Today we are migrating our main business data centers in San Jose and Raleigh to a new data center pair in Richardson. This migration creates several new challenges. The first is the bandwidth required to migrate applications and data between old and new data centers. Second, as the migration is quite large and will take place over two years, there will be extended periods where applications and data formerly in a single location are temporarily split between regional data centers. This places new and sometimes significant traffic demands on our WAN backbone. Last, moving applications and data creates new traffic flows between the new data centers and the locations where users are based. The most significant traffic increase is in San Jose, where an employee population of more than 20,000 is now separated by 1500 miles from application and data that used to be local.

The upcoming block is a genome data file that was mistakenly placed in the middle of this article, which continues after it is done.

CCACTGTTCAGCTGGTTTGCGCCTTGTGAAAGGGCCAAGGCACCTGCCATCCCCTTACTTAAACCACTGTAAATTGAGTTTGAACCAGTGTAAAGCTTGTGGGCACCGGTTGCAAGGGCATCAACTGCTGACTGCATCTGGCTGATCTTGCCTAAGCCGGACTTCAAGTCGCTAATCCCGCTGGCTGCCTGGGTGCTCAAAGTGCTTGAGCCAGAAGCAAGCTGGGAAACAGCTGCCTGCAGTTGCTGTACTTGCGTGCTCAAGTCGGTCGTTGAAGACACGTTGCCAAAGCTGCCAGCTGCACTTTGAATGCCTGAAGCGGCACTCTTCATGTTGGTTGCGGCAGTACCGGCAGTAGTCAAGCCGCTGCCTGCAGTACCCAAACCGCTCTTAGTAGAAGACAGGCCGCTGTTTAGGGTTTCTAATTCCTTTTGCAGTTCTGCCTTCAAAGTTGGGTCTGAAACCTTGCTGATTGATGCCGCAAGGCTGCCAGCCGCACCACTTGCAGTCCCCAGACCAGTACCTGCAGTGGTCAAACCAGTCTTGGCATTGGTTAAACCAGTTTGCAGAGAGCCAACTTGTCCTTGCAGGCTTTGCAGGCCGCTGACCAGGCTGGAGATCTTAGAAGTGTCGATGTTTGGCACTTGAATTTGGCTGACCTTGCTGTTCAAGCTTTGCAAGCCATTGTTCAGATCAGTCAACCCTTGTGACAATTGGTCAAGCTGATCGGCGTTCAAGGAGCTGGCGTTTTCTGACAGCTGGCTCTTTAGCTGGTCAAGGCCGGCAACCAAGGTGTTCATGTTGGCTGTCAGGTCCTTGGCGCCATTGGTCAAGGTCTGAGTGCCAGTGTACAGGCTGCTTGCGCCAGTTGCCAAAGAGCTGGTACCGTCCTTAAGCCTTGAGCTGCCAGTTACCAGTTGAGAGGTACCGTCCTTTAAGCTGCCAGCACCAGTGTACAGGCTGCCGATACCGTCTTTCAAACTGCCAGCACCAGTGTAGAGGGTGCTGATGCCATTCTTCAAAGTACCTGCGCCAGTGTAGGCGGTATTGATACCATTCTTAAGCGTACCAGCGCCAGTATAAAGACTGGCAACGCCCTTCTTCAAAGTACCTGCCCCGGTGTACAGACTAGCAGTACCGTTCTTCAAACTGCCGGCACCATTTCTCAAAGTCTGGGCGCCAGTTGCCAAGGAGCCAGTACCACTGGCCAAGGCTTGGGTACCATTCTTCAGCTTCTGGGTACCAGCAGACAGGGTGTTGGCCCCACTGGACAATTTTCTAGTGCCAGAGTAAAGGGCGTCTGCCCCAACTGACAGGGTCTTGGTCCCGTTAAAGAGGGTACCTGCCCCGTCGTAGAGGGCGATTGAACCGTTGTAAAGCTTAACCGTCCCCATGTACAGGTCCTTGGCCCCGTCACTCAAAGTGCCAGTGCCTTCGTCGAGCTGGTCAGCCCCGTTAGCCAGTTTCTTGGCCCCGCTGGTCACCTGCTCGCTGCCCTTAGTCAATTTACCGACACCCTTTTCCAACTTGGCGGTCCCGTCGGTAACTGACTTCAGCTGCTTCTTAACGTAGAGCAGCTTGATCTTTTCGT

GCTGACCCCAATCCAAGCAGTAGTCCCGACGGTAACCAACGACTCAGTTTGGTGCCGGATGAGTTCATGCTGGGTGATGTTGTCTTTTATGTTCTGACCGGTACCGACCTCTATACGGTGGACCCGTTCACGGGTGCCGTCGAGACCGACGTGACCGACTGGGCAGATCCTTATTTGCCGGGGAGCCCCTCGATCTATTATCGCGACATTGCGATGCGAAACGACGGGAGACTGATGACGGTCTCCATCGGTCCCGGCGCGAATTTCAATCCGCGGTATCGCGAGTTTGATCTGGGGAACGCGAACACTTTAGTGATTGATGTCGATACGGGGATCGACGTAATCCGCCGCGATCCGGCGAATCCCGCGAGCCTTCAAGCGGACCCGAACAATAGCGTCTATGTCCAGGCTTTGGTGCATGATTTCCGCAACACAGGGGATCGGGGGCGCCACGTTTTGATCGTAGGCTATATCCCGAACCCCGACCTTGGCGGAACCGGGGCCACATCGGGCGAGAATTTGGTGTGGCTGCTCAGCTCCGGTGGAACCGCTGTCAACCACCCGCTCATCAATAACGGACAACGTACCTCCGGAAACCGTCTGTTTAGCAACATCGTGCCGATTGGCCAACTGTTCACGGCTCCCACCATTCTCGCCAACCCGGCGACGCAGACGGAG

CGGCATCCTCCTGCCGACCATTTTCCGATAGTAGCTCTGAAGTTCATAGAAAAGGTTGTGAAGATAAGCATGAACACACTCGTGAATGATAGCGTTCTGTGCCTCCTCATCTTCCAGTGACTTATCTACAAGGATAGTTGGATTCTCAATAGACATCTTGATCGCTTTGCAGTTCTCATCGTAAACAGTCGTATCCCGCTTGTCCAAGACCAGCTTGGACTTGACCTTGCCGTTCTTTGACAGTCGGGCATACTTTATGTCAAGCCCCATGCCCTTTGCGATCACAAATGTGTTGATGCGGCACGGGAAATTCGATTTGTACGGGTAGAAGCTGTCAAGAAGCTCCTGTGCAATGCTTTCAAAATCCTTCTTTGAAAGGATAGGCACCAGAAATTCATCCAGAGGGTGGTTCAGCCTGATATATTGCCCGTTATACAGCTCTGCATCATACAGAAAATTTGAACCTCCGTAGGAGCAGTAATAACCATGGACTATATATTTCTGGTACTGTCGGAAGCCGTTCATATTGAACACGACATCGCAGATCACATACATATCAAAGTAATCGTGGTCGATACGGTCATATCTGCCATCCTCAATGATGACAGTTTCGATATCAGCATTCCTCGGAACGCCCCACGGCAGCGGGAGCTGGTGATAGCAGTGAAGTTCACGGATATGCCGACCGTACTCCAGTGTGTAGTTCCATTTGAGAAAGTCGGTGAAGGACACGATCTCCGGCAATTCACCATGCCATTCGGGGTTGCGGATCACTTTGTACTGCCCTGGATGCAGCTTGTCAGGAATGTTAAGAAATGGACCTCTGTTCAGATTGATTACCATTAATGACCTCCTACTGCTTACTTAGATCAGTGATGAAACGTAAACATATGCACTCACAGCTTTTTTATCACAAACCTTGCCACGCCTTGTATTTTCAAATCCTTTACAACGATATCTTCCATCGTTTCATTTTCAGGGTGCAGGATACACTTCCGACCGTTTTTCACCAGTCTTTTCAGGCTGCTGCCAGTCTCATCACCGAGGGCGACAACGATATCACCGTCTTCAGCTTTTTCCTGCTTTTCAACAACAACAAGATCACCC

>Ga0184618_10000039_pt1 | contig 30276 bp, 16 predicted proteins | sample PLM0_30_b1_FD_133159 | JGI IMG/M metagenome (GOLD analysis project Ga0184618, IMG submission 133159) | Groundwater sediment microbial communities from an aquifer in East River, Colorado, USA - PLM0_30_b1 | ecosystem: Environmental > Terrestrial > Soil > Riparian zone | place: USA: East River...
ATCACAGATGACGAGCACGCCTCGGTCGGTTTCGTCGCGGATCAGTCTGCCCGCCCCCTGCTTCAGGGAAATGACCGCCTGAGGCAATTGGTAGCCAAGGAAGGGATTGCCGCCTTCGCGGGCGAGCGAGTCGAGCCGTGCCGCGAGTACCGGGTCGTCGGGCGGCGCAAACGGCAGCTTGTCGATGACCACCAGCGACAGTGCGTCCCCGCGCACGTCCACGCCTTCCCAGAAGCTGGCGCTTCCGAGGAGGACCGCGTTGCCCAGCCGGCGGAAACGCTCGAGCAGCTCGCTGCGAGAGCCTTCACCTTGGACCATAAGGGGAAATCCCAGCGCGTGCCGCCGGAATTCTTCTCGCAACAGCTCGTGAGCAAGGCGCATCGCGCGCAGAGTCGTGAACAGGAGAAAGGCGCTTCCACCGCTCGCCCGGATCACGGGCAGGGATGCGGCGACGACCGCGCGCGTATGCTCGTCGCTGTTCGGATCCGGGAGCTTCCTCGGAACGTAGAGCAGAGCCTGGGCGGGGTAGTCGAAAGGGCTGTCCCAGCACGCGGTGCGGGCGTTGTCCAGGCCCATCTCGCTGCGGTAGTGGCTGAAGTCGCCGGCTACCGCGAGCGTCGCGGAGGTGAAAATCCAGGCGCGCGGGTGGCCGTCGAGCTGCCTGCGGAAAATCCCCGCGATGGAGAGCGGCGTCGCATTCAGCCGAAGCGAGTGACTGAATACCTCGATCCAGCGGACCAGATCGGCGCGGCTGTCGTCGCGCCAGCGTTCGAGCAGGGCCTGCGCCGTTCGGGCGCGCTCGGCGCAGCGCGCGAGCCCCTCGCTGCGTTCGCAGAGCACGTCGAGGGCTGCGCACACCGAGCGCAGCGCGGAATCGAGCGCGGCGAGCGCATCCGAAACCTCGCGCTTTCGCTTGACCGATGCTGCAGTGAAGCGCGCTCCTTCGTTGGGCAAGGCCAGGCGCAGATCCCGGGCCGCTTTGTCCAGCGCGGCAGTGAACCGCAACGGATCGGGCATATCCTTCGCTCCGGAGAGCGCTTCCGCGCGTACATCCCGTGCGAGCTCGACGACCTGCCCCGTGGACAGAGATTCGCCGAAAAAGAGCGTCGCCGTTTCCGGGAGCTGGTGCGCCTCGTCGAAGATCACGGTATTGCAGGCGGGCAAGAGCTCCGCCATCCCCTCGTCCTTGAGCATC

Network video usage has increased steadily over the years at Cisco. In the beginning it was mostly nonreal-time, noninteractive video such as IPTV (multicast-based) and stored video-on-demand (VoD) service. Since the rollout of Cisco TelePresence in 2006, real-time, interactive video traffic has exploded. Cisco currently has nearly 1000 TelePresence units deployed globally, with that number expected to increase. In addition, new high-definition desktop video that enables ad-hoc video conferencing at users’ desktops and interoperability with TelePresence are adding more fuel to the fire.